Updated Tuesday, July 22, 2014 as of 3:33 PM ET
Blogs - Practice Perfect
This Time, A Tax Plan That Worked
Financial Planning
Wednesday, November 30, 2011
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As Congress and the rest of America head into a two-year confrontation over taxes, the Federal government made a clear-cut decision on revenue policy last week, repealing the 3% withholding tax. And the repeal might actually make life easier for financial planners and their clients.

The tax was a preemptive measure, adopted in 2005, to ensure that government contractors paid appropriate income taxes on work completed for the government. It would have affected business owners into 2013 had it not been repealed.

The federal government was authorized to withhold 3% of any federal payments to contractors exceeding $10,000, just in case the companies slipped on this duty. Once the government was satisfied that the contractor had met its obligation, it would refund the excess.  

That maneuver all but ensured that doctors, construction company owners, IT professionals and other small business owners lost out on capital to reinvest in their firms, said Chris Paulitz, a spokesman for the Financial Services Institute. Financial advisors felt the pinch if they provided guidance on qualified retirement savings accounts for government entities, and, indirectly, as their clients had fewer dollars to for them to manage. In principal and practice it was not a good law, Paulitz said.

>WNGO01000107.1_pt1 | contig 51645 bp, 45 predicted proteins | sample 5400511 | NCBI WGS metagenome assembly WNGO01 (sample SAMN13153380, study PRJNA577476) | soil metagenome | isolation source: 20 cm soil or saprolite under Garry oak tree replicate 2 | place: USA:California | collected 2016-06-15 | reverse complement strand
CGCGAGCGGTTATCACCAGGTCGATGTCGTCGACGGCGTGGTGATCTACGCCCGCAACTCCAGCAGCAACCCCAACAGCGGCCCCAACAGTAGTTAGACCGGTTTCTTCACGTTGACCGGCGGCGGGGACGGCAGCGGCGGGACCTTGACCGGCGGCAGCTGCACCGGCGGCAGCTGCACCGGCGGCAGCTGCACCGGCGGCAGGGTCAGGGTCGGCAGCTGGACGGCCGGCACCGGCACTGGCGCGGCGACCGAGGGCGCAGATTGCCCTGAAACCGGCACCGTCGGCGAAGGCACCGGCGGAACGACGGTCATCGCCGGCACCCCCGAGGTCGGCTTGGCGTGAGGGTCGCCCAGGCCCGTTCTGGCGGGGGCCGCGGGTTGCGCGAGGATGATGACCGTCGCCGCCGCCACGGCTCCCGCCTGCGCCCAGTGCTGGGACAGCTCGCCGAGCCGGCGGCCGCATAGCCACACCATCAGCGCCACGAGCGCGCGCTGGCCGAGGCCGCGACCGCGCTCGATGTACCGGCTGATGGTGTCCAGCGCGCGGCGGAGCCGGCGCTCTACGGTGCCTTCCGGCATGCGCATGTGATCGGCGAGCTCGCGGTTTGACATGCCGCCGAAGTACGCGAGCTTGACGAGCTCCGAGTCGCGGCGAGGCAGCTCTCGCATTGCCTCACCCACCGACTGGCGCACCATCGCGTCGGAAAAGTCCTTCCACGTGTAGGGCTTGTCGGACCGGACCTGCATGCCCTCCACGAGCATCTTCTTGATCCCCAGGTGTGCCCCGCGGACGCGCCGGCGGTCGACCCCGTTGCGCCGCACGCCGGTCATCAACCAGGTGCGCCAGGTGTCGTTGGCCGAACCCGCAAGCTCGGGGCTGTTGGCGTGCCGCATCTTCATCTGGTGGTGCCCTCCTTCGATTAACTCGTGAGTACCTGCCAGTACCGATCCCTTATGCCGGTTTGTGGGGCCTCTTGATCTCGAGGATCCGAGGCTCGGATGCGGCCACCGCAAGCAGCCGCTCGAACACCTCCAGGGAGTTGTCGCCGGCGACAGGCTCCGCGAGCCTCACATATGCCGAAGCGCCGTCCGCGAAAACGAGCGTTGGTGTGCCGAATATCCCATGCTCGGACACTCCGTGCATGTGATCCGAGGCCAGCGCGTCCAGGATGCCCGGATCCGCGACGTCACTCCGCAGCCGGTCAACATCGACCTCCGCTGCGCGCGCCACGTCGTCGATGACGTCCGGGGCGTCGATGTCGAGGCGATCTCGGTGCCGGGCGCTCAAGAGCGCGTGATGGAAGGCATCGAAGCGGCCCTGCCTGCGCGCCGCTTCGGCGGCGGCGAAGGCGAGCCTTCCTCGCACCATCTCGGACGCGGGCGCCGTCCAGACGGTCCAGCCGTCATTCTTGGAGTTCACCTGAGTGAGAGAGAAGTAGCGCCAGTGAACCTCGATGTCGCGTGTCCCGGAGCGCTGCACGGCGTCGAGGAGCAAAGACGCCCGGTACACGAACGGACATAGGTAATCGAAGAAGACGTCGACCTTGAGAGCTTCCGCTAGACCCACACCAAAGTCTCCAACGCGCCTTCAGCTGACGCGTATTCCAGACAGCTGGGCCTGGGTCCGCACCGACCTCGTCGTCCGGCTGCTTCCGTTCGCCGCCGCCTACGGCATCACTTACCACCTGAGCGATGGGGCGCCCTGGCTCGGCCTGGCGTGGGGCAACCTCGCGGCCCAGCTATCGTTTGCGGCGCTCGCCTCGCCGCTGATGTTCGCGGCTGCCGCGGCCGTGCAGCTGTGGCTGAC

“Businesses … shouldn’t be forced to lose a percentage of their pay they could be investing throughout the year or using to hire additional employees,” Dale Brown, president of the FSI, said in a statement. “The withholding tax would have created cash flow problems as well as drained capital that could have been used for job creation and business expansion.”

On Nov. 21, it went away. But there are still a lot of decisions in limbo. The federal government has yet to address the 10 or so tax credits and deductions that are set to expire in 2011, including the alternative minimum tax patch, for example. There is also the handful of tax rollbacks that expire by the end of 2012, including the 15% capital gains top rate, and the tax increases that will roll in during 2013.

 

 

 

 

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